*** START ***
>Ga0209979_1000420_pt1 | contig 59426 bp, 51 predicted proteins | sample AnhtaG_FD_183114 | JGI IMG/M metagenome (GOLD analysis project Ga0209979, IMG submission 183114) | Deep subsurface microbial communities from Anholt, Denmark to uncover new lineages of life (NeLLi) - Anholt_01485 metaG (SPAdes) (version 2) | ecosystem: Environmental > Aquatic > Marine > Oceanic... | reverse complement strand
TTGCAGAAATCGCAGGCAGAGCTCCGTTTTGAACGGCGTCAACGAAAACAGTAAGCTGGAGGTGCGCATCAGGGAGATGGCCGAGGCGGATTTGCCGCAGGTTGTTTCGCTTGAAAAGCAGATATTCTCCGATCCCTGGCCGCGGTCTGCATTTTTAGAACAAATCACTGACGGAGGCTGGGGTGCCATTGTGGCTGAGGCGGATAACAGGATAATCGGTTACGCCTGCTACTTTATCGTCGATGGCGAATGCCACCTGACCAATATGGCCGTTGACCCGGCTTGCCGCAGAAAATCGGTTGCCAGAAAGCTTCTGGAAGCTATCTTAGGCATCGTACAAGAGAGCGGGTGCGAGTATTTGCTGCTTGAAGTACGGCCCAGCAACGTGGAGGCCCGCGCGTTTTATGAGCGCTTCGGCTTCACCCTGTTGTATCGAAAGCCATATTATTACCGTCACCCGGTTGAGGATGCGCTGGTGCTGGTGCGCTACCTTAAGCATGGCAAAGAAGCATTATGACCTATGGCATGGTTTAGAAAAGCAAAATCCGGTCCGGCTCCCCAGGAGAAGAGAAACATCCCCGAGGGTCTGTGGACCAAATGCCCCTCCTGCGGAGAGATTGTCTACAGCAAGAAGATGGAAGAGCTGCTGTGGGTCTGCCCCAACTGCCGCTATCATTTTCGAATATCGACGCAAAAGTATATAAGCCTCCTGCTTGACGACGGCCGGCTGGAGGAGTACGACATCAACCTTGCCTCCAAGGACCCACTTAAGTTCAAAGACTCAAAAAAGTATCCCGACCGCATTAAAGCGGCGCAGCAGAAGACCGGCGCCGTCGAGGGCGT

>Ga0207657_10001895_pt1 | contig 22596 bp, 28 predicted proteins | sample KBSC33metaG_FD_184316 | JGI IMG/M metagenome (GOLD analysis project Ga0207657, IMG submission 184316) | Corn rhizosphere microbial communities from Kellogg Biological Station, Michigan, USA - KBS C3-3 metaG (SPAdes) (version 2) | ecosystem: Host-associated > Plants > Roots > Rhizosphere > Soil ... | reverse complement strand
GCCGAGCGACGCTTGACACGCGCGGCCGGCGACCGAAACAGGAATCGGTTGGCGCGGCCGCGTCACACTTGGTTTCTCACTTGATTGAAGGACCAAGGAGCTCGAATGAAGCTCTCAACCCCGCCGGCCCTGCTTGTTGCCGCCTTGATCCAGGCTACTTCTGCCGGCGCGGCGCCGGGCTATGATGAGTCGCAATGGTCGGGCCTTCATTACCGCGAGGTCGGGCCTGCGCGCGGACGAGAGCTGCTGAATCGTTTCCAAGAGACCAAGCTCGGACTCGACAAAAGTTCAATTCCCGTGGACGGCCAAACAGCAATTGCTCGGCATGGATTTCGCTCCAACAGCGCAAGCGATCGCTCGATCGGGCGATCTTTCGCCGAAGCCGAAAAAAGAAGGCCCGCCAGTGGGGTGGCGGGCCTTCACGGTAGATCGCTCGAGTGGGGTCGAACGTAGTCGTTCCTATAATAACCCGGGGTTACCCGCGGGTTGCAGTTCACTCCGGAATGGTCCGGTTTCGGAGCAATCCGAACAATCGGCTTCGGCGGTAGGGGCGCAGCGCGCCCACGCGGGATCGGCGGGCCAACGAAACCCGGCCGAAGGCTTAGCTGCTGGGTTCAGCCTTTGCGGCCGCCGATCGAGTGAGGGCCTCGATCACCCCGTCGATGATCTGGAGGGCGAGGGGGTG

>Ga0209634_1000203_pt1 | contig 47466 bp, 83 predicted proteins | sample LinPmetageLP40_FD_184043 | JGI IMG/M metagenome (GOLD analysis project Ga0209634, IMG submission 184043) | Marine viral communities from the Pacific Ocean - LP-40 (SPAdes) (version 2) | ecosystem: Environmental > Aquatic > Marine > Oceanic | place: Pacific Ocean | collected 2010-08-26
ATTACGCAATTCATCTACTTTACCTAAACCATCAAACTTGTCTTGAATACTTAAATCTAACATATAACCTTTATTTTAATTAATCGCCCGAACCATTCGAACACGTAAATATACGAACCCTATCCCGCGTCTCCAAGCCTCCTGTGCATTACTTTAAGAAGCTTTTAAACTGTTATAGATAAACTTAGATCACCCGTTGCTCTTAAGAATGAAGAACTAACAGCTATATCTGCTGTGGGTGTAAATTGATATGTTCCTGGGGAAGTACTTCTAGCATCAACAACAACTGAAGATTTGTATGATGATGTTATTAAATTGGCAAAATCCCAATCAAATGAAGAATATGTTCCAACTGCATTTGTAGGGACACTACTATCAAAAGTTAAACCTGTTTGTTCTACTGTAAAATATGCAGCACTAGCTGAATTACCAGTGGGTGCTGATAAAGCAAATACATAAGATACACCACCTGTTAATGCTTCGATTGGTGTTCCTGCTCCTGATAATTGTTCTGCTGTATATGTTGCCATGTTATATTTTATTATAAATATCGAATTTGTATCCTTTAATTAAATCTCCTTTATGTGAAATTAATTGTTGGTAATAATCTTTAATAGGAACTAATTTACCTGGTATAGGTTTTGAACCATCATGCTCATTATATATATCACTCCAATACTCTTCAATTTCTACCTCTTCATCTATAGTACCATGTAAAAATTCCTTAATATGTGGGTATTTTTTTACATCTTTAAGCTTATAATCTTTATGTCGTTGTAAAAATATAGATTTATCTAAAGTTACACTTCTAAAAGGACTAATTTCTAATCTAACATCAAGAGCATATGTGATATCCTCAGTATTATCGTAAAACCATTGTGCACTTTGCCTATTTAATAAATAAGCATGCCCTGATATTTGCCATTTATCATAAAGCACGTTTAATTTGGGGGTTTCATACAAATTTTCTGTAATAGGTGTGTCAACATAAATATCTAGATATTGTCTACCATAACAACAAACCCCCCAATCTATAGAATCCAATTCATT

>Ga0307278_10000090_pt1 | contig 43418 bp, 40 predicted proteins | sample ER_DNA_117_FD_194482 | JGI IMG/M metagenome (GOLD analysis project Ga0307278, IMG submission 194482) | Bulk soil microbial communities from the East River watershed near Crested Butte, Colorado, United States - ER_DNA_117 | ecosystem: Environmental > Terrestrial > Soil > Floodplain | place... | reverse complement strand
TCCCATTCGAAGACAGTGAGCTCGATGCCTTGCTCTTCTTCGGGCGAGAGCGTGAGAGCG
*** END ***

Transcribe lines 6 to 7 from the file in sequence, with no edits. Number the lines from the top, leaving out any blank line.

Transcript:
ATTACGCAATTCATCTACTTTACCTAAACCATCAAACTTGTCTTGAATACTTAAATCTAACATATAACCTTTATTTTAATTAATCGCCCGAACCATTCGAACACGTAAATATACGAACCCTATCCCGCGTCTCCAAGCCTCCTGTGCATTACTTTAAGAAGCTTTTAAACTGTTATAGATAAACTTAGATCACCCGTTGCTCTTAAGAATGAAGAACTAACAGCTATATCTGCTGTGGGTGTAAATTGATATGTTCCTGGGGAAGTACTTCTAGCATCAACAACAACTGAAGATTTGTATGATGATGTTATTAAATTGGCAAAATCCCAATCAAATGAAGAATATGTTCCAACTGCATTTGTAGGGACACTACTATCAAAAGTTAAACCTGTTTGTTCTACTGTAAAATATGCAGCACTAGCTGAATTACCAGTGGGTGCTGATAAAGCAAATACATAAGATACACCACCTGTTAATGCTTCGATTGGTGTTCCTGCTCCTGATAATTGTTCTGCTGTATATGTTGCCATGTTATATTTTATTATAAATATCGAATTTGTATCCTTTAATTAAATCTCCTTTATGTGAAATTAATTGTTGGTAATAATCTTTAATAGGAACTAATTTACCTGGTATAGGTTTTGAACCATCATGCTCATTATATATATCACTCCAATACTCTTCAATTTCTACCTCTTCATCTATAGTACCATGTAAAAATTCCTTAATATGTGGGTATTTTTTTACATCTTTAAGCTTATAATCTTTATGTCGTTGTAAAAATATAGATTTATCTAAAGTTACACTTCTAAAAGGACTAATTTCTAATCTAACATCAAGAGCATATGTGATATCCTCAGTATTATCGTAAAACCATTGTGCACTTTGCCTATTTAATAAATAAGCATGCCCTGATATTTGCCATTTATCATAAAGCACGTTTAATTTGGGGGTTTCATACAAATTTTCTGTAATAGGTGTGTCAACATAAATATCTAGATATTGTCTACCATAACAACAAACCCCCCAATCTATAGAATCCAATTCATT

>Ga0307278_10000090_pt1 | contig 43418 bp, 40 predicted proteins | sample ER_DNA_117_FD_194482 | JGI IMG/M metagenome (GOLD analysis project Ga0307278, IMG submission 194482) | Bulk soil microbial communities from the East River watershed near Crested Butte, Colorado, United States - ER_DNA_117 | ecosystem: Environmental > Terrestrial > Soil > Floodplain | place... | reverse complement strand